Problems sleeping

Problems sleeping

For many of us seeing that it’s three o’clock in the morning on a bedside clock is a welcome message that we have another three or four hours of sleep to look forward to.  But for those with problems sleeping it’s just another reminder of how little they have slept, and how little time they have left.

Insomnia and other problems sleeping affect roughly a third of the population.  Certain conditions can disturb sleep – the menopause, prostate issues, arthritis – and certain drugs can cause problems sleeping.  For instance beta-blockers can cause insomnia, diuretics can cause broken sleep, and SSRIs can decrease the amount of REM sleep.

The conditions that disturb sleep, and the side effects of medication that cause problems sleeping, are the major reason why insomnia increases to affect nearly 50% of people over sixty.  These medical reasons cause shorter periods of sleep, which is mistaken by many people as a sign that we need less sleep as we age.  In fact the need for sleep remains fairly constant, and those over seventy-five will often develop an advanced sleep phase.  Here tiredness from broken sleep prompts earlier bedtimes, which then result in early morning wakefulness.

The remedy for advanced sleep phase is go to bed later, stay stimulated throughout the day and evening, and to remain socially active and engaged.  What remedies are there though for those with insomnia and other problems sleeping?

The first step is to avoid the blue light emitted by smartphones, tablets, TVs and LED lighting before bedtime.  The reason for this is that light prompts the regulation of the body-clock and the production of the sleep promoting hormone melatonin.  The blue light from devices such as these is at the end of the spectrum that has the highest effect on the body-clock, and so they are the most likely to cause problems sleeping.

There is evidence that mental activity does have an effect on sleep.  Experiments with people conducting moderately difficult mental arithmetic as they tried to fall asleep showed that those with insomnia did fall asleep more quickly.  Those who didn’t have problems sleeping however saw an increase in the time it took them to fall asleep.

Whilst alcohol can help you get to sleep more quickly it also disrupts REM dream sleep and causes more disturbed nights generally.  Instead a better choice is a small amount of food rich in carbohydrates, such as cereal or toast.  In addition the milk with the cereal will contain tryptophan which promotes the production of melatonin.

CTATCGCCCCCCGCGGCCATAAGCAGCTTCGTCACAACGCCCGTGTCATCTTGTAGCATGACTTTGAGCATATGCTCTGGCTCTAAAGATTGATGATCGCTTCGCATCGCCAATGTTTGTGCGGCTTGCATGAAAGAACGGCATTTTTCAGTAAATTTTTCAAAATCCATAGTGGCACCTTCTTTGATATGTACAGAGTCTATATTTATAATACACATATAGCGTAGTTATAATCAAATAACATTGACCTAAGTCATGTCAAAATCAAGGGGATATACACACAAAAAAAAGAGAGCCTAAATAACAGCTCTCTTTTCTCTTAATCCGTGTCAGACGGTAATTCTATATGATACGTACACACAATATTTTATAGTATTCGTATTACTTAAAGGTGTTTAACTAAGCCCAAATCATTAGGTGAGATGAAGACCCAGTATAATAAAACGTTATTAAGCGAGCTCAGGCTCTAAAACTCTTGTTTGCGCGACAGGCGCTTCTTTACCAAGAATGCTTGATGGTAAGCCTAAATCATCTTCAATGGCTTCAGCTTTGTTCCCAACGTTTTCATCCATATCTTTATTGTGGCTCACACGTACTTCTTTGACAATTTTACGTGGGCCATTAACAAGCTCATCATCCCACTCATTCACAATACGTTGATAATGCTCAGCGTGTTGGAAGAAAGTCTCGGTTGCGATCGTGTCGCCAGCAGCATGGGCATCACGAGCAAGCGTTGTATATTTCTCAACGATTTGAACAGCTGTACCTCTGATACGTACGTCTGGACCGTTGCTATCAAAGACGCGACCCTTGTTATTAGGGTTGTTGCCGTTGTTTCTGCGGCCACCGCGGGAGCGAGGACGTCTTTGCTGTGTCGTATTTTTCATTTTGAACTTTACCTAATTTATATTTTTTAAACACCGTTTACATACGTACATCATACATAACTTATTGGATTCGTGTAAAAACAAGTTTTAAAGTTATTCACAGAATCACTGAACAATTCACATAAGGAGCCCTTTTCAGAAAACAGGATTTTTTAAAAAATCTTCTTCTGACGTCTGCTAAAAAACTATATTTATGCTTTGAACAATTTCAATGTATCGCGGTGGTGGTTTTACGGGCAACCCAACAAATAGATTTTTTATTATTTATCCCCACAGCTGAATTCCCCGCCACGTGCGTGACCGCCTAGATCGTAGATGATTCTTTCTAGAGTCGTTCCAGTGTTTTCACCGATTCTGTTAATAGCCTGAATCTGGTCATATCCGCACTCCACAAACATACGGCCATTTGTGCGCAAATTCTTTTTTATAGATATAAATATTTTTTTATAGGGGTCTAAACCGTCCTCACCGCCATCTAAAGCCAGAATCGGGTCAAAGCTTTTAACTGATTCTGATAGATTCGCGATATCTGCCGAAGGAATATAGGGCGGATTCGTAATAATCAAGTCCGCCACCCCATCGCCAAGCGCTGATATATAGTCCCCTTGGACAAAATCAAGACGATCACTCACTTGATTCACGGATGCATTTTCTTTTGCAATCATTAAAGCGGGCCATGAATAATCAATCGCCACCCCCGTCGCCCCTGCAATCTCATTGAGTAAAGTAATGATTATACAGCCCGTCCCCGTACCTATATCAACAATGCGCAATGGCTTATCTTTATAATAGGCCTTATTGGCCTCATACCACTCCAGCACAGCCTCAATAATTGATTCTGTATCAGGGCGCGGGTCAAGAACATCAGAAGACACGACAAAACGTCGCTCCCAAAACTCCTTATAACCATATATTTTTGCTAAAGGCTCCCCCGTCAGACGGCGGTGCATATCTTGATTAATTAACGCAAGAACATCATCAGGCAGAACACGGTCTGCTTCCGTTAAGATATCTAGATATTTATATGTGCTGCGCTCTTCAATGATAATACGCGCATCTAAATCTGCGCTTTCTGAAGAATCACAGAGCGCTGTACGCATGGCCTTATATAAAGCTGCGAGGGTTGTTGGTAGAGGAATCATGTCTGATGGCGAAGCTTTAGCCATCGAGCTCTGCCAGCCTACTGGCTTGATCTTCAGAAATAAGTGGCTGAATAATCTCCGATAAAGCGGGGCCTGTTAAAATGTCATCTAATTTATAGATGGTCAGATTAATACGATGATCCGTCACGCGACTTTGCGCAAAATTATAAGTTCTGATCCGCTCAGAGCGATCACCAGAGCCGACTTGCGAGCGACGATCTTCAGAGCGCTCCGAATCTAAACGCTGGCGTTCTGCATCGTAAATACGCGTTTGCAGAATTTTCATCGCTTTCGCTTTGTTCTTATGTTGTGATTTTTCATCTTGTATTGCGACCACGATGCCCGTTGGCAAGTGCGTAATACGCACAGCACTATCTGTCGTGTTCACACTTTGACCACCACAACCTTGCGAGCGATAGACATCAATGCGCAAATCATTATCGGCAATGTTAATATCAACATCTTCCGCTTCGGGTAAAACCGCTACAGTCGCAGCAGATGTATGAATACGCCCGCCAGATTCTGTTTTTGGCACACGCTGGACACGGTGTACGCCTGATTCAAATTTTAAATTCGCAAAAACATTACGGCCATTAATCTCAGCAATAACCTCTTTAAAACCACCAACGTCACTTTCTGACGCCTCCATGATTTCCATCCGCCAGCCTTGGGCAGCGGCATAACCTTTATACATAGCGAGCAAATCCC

Exercise is another way of promoting sleep.  It doesn’t have to be done every day, but it does need at least two and a half hours of moderate aerobic activity per week for exercise to have a positive effect on sleep.  When exercise is carried out ideally it should finish six hours before you wish to go to sleep, in order to allow enough time or your body to return to a state of rest.

Temperature is also important and you should aim to be at a neutral temperature – for most people this means a temperature of around 18°C in their bedroom. The aim is to not be so warm as to sweat or so cold as to shiver, and cold feet will always promote insomnia or problems sleeping.

Lavender or neroli oil can also be used, sprinkled on the pillow before sleeping or placed in a diffuser, as tests have shown that both the effect of improving the time taken to get to sleep, and the quality of sleep as well.

Finally, the decision has to be taken as to whether to get up when you simply can’t sleep, or to stay in bed.  The answer quite simply depends on how people are able to approach their problems sleeping.

If the bed is becoming a place where you lie awake and are anxious about not sleeping then the answer is to get up, to leave the bedroom, and to engage in some non-stimulating activity for twenty minutes or so.  If however you practice mindfulness or meditation then staying in bed, and accepting it as a place of comfort and “quiet wakefulness” will be equally beneficial.  Both practices have the same end in mind – to prevent the bed becoming associated with feelings of anxiety about sleep.

Finally if you are having trouble because of the constant reminder of time from the bedside clock then the answer is easy – put the bedside clock where you can’t see it.

As well as more about the body clock that drives our sleep you can read more about lucid dreaming by following the links.

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